Monday, February 11, 2013

The living pueblos of the Sacred Valley

Visiting the Sacred Valley is not all stones and terraces. Near the archeological sites of Pisac, Chincherro and Ollaytaytambo, are living Inca villages by the same names; designed in the same way they were in Incan times, using the same barter systems for trade, and the same system of moving water through their streets. It is a great experience to see the ruins and then see a living example of how it once was.

We stopped to visit the local market in Chincherro where women sold their wares to tourists and bartered their produce between themselves. We also watched a demonstration of how the local people use natural elements to dye the wool they weave and knit into hats and shawls and sashes for their local costumes. The young woman who gave the demonstration had a great sense of dry humour in both Spanish and English which made it very entertaining! There was the hope, of course, that at the end of the show we would buy souvenirs, and most of us did if only to support the local economy. Although they use the barter system as much as possible, there are things they need to buy in the big city and having cash is still a necessity.

We spent the night in Ollataytambo, a very charming town, on the way back from our visit to Machu Picchu. We stayed in a wonderful Hostal situated right at the train station. And I mean right beside the tracks. We simply got off the train and rang the bell at the door of our Hotel (El Alberque)! The place is owned and designed by Wendy Weeks, an artist from the US who settled in Ollaytaytambo. We also climbed to the ruins of Incan granaries we had viewed from the official archeological site and walked the original narrow Inca streets of the town. There we watched the clear water flow through the gutters on each side of the narrow streets, clean and fresh as in Inca times. No garbage or sewage to be seen. Our guide a few days before had explained that, to the Incas, water was sacred. Without clean water there would not be life. In today’s pueblos, in the homes built on the foundations of their ancestors’ dwellings, these people follow the same practices.

With the help of a local man in Urubamba we found and visited the studio of Pablo Seminario, a very interesting artist who has been creating ceramics using the methods of the Pre-Incan and Incan cultures. We were given the chance to visit with him and his wife in his workshop and discuss his process. After a short discussion about where he found his inspiration, he laughed and told us, his work could be called “Post-Inca”! One of his staff took us on a tour of the studio and we watched the crew of talented artists he employs throw and hand build pieces, apply coloured slip designs to them, and later burnish the painted pieces with smooth stones (as he believes through his research that the ancient people of this area would have done). We saw the large kilns the pieces are fired in and also admired the finished pieces in the Gallery Seminario.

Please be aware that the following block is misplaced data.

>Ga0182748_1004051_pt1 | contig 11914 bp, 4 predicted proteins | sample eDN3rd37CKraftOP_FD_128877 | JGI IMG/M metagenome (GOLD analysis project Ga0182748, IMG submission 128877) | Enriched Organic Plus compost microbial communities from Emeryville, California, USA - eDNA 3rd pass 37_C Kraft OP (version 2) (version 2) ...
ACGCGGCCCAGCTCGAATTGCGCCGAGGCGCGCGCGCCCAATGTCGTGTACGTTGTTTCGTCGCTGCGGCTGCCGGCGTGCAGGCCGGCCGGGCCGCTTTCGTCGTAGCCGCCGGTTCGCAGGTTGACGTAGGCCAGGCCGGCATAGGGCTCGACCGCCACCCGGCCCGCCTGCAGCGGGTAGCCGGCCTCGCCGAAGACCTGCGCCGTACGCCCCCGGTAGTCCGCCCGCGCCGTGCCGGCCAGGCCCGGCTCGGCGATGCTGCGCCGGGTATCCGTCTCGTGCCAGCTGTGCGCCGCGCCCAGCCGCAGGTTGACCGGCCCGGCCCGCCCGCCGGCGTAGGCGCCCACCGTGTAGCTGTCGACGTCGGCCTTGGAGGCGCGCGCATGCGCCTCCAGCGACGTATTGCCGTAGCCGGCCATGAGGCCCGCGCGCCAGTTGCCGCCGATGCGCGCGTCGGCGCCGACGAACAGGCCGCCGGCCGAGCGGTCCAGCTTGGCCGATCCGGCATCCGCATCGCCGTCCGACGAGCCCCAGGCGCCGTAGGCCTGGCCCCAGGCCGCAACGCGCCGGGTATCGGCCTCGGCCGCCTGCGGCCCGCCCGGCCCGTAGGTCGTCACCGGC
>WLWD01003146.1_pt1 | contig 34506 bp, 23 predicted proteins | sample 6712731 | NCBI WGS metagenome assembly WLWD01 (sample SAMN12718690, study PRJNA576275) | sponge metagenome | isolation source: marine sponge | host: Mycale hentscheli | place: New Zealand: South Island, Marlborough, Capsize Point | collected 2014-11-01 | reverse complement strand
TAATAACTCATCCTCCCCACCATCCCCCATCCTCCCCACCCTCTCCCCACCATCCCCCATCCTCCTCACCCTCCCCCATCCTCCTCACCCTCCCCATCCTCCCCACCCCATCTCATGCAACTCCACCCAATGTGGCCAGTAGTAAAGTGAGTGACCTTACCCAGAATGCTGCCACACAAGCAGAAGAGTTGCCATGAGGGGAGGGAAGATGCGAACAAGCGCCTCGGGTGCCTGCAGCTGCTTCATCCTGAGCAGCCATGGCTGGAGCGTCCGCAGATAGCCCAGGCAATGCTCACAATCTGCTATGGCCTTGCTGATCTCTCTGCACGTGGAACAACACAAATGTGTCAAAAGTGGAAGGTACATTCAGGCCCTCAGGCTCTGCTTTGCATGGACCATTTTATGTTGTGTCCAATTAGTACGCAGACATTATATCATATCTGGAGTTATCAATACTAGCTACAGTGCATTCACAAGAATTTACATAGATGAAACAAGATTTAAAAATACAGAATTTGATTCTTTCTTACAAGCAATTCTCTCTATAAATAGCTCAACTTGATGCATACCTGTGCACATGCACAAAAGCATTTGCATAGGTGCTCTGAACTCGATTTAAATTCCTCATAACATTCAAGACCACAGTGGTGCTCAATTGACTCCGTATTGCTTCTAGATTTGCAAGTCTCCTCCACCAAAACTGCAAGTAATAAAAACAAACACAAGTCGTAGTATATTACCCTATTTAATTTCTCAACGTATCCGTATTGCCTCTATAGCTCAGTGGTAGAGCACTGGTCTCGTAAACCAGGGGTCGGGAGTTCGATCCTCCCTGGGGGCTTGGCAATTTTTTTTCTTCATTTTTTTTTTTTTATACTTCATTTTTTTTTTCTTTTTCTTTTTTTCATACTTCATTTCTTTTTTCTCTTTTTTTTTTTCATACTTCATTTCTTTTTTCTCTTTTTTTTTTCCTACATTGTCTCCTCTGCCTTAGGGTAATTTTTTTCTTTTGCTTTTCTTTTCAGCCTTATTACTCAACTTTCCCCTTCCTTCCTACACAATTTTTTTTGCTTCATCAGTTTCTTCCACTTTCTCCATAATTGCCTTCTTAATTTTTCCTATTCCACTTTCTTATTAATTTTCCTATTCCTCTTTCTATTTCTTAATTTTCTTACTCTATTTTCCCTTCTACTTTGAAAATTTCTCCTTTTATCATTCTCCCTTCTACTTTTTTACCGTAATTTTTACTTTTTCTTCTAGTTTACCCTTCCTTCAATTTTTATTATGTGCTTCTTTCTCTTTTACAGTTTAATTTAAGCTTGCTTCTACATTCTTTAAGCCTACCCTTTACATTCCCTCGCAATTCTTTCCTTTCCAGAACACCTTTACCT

The studio is also home to his extensive collection of Pre-Incan and Incan art that he studies for inspiration. His wife told us he has visions in dreams that inform his work. From talking to him, you got the sense he was a very special and spiritual man trying to keep the techniques of his ancestors alive. And of course there is the business side of things. We read that his inspired works can be found all over Peru and even on the shelves of Pier 1 Imports!

We travelled between these villages by combi (small local buses) or collectivos (shared taxis). In all cases we were treated fairly and felt very safe and at home with the rural Peruvians we had the chance to share a ride with. When we needed help, there was always someone to give us directions or even escort us to our destination. Often times we were speaking different languages, but the job got done.

Our visit to the Sacred Valley left us with a better understanding of the culture and heritage of this region. In the middle of it all we took the train to Aguas Calientes and the short bus ride to Machu Picchu where we walked through (as the heavens rained down on us), one of the most intact Inca cities in Peru. With that experience under our belt, our trip to the world of the Incas was nearly complete.

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